Facebook Campaign For Myanmar Shadow Government at UN Garners Millions of Supporters

The campaign comes a month ahead of a vote on representation at the General Assembly.
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Facebook Campaign For Myanmar Shadow Government at UN Garners Millions of Supporters Supporters of the National Unity Government march with an anti-junta banner in Yangon, Aug. 20.

A Facebook campaign in support of Myanmar’s shadow National Unity Government (NUG) ahead of the United Nations General Assembly, when U.N. member states will select the country’s ambassador, has garnered more than 3 million participants, according to a campaign organizer.

The General Strike Coordination Body (GSCB) launched the “Accept NUG, Reject Military” campaign on Aug. 9, which called on Facebook users to replace their profile pictures with an image of a person raising the NUG flag in front of the U.N. crest in support of the shadow government and its U.N. Ambassador Kyaw Moe Tun.

As of the weekend, more than 3 million users had added the image to their profile, despite a directive by the military regime for authorities to take legal action against anyone who had done so, Mandalay-based GSCB member Ma Aye Myint told RFA’s Myanmar Service.

“On Aug. 11, the military announced that it would prosecute those who joined the campaign. So, after that announcement, many people started changing their account profiles [to the NUG image],” she said.

“Before that, many people did not know they could be tracked down by the authorities because of their profile pictures. But after the military directive, they realized they had to change their profiles and then more and more people started doing it.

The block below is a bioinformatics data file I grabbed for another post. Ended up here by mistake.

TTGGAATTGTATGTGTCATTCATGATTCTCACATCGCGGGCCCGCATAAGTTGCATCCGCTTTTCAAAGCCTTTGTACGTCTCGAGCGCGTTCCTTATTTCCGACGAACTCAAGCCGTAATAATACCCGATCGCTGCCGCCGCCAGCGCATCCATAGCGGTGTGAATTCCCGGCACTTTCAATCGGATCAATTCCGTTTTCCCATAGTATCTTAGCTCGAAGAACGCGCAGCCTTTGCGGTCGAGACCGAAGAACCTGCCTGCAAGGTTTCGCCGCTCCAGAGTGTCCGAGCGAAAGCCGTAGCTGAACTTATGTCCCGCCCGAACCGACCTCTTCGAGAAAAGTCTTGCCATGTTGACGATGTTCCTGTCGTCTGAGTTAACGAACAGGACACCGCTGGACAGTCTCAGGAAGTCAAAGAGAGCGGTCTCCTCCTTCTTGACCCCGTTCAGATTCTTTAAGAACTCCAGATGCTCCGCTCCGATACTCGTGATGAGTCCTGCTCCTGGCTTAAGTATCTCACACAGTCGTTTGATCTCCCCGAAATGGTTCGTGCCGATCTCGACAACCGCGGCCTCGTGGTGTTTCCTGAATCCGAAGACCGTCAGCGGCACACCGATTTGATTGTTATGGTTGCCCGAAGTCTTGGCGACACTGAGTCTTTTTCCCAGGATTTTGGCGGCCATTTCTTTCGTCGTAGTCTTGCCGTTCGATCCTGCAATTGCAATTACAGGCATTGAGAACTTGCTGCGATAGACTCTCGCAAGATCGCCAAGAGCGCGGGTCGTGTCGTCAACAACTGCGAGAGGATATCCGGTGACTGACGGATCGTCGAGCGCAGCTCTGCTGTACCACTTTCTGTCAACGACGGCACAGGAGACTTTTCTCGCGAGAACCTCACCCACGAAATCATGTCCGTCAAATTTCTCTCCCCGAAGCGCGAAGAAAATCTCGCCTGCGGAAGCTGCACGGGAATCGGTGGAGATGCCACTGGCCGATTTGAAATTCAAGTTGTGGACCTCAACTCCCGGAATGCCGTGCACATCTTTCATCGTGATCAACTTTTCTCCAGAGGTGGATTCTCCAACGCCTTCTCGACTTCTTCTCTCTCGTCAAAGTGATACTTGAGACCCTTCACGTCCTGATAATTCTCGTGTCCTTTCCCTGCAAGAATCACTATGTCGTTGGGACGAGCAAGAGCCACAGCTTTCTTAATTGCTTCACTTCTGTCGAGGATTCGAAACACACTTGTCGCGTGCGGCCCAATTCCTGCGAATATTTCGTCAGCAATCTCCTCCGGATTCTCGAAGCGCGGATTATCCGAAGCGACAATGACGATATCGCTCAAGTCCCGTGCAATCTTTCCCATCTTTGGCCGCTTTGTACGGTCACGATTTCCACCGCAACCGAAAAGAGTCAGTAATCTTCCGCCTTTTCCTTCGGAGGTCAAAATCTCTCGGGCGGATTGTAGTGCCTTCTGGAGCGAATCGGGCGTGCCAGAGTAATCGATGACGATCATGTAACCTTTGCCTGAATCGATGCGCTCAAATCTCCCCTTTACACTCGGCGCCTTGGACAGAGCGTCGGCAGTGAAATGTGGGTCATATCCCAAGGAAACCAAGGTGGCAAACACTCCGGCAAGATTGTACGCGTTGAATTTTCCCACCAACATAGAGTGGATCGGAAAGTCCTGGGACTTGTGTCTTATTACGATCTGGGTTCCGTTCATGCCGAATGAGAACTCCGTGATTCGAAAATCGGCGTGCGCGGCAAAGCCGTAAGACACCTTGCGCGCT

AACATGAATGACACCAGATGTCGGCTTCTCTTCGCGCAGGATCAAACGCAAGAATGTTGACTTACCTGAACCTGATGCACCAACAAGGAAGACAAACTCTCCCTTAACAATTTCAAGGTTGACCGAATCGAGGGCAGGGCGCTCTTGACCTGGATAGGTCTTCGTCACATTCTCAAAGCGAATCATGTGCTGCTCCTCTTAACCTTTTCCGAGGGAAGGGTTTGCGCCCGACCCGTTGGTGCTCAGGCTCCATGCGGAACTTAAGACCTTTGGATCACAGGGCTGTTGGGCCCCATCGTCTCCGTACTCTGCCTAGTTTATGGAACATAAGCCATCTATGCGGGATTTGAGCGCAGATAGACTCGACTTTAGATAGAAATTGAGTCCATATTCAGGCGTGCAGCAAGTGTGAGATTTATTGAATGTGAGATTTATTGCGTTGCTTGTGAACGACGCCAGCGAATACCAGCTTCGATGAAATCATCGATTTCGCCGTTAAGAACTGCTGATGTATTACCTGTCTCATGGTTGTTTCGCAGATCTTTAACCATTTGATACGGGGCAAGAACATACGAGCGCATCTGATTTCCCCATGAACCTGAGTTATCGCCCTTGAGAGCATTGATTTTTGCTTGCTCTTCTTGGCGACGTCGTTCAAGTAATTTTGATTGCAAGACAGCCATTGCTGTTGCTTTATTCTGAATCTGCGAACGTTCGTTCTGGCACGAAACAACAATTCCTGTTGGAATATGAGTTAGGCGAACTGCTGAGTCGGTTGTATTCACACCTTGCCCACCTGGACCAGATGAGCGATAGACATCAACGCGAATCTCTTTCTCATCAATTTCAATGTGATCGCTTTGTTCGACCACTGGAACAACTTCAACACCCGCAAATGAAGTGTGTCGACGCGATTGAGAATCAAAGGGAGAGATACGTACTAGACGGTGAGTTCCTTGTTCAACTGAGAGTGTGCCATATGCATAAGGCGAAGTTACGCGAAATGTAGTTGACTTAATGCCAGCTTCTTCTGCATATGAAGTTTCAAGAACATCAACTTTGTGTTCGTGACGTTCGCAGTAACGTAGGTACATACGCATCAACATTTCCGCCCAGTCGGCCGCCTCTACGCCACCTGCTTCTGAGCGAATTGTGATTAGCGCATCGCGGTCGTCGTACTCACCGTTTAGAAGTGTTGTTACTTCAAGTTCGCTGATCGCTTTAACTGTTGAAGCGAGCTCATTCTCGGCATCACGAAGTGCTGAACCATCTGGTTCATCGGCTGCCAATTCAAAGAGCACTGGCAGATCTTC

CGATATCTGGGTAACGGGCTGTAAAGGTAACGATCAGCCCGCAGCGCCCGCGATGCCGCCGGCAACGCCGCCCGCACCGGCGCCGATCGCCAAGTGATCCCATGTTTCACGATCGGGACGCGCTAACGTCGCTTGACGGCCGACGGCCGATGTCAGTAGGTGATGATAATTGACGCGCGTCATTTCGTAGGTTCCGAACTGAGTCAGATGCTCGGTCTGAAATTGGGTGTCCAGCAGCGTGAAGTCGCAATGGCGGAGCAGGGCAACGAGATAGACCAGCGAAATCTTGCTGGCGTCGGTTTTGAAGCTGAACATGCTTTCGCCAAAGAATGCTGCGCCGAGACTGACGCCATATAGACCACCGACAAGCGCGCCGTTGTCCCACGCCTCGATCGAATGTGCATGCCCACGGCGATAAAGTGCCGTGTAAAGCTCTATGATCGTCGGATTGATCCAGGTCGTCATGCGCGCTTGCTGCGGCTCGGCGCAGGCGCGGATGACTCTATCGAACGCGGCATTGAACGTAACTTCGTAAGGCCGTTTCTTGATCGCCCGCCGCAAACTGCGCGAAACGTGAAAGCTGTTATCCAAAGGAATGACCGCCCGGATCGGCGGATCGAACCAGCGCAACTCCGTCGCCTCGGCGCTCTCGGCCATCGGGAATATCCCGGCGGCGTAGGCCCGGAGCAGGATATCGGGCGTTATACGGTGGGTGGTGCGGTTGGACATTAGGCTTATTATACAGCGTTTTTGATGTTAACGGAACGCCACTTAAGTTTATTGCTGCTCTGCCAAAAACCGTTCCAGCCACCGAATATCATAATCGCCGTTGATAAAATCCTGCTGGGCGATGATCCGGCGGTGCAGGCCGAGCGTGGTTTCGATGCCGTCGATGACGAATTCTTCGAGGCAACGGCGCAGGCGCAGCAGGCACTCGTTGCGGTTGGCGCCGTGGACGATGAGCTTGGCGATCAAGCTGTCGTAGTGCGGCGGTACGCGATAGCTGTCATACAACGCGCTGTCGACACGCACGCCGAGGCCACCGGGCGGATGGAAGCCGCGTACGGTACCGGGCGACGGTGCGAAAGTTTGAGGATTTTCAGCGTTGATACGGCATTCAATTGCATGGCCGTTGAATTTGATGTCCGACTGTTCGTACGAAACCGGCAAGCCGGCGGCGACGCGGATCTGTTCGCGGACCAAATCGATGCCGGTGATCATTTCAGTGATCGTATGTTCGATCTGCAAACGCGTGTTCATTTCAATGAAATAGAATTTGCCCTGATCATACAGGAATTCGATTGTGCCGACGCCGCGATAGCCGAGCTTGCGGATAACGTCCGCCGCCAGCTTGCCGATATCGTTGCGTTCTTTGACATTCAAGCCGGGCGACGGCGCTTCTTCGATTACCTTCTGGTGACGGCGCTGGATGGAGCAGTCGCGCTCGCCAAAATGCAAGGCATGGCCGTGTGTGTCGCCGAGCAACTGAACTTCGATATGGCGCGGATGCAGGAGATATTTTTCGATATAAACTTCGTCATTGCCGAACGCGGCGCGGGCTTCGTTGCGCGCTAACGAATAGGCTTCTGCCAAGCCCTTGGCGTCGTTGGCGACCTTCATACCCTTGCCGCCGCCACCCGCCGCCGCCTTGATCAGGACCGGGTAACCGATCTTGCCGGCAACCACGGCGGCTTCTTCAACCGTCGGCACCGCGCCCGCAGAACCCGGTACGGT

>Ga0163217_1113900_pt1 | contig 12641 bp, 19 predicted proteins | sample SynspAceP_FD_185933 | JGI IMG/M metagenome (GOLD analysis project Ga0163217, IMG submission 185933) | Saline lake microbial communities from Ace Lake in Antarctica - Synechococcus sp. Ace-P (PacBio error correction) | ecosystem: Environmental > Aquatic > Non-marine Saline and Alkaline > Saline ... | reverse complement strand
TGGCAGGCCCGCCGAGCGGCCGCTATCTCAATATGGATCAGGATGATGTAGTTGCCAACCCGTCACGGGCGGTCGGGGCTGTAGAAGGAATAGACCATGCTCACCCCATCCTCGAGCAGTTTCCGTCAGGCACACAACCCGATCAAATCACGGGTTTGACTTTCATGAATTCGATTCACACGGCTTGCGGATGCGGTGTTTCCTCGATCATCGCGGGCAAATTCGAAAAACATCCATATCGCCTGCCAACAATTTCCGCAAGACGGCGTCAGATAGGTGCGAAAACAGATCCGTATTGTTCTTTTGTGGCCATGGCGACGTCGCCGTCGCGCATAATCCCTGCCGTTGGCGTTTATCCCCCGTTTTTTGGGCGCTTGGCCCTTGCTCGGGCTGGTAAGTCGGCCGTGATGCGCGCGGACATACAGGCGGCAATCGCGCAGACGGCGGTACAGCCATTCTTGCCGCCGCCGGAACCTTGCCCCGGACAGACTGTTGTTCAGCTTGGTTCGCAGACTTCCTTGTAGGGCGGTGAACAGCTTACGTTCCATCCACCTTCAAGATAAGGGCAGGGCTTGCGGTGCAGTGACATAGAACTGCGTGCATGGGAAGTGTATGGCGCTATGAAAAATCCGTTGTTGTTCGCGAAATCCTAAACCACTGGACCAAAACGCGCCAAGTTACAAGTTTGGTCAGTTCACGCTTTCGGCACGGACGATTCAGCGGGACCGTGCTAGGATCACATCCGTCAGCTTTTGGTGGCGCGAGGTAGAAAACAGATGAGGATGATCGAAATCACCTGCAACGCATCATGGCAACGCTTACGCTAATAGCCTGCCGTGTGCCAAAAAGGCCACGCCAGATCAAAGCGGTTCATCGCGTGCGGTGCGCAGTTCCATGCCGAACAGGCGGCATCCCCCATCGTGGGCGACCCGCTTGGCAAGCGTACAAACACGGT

She added that although the campaign is currently on Facebook, it will soon be added to Twitter to reach more of the international community.

Meanwhile an Australian-based support group has launched a petition campaign online calling for recognition of the NUG by the U.N. General Assembly. According to the group, more than 175,000 international supporters, including former East Timorese President and Nobel Peace Prize winner Jose Ramos-Horta, former U.S. Ambassador to Myanmar Derek Mitchell and Czech diplomat Pavel Fisher, have signed the petition. The campaign aims to obtain 200,000 signatures in seven languages.

The two campaigns are underway to show support for the NUG at the 76th U.N. General Assembly in New York, which on Sept. 14 will elect a government and a permanent delegation to represent Myanmar.

A nine-nation Representation Committee that includes permanent member states the U.S., Russia and China, is to make recommendations to the U.N. General Assembly for a vote on Myanmar. The committee is currently chaired by The Maldives and each member state can only vote once, with permanent member states unable to veto, unlike at the U.N. Security Council. If any one country does not agree with the recommendation of the Representation Committee to the U.N. General Assembly, all 193 U.N. members will have to cast a ballot.

Ko Harry, a young protest leader from Myanmar’s largest city Yangon, said the GSBC campaign was aimed at regaining the people’s elected government and power, after Myanmar’s military seized power from the democratically elected government through a coup on Feb. 1, claiming voter fraud in the country’s November 2020 ballot.

The junta has yet to produce any evidence of its claims and has violently repressed protests, killing at least 1,007 civilians and arresting 5,759 others, according to the Bangkok-based Assistance Association for Political Prisoners (AAPP).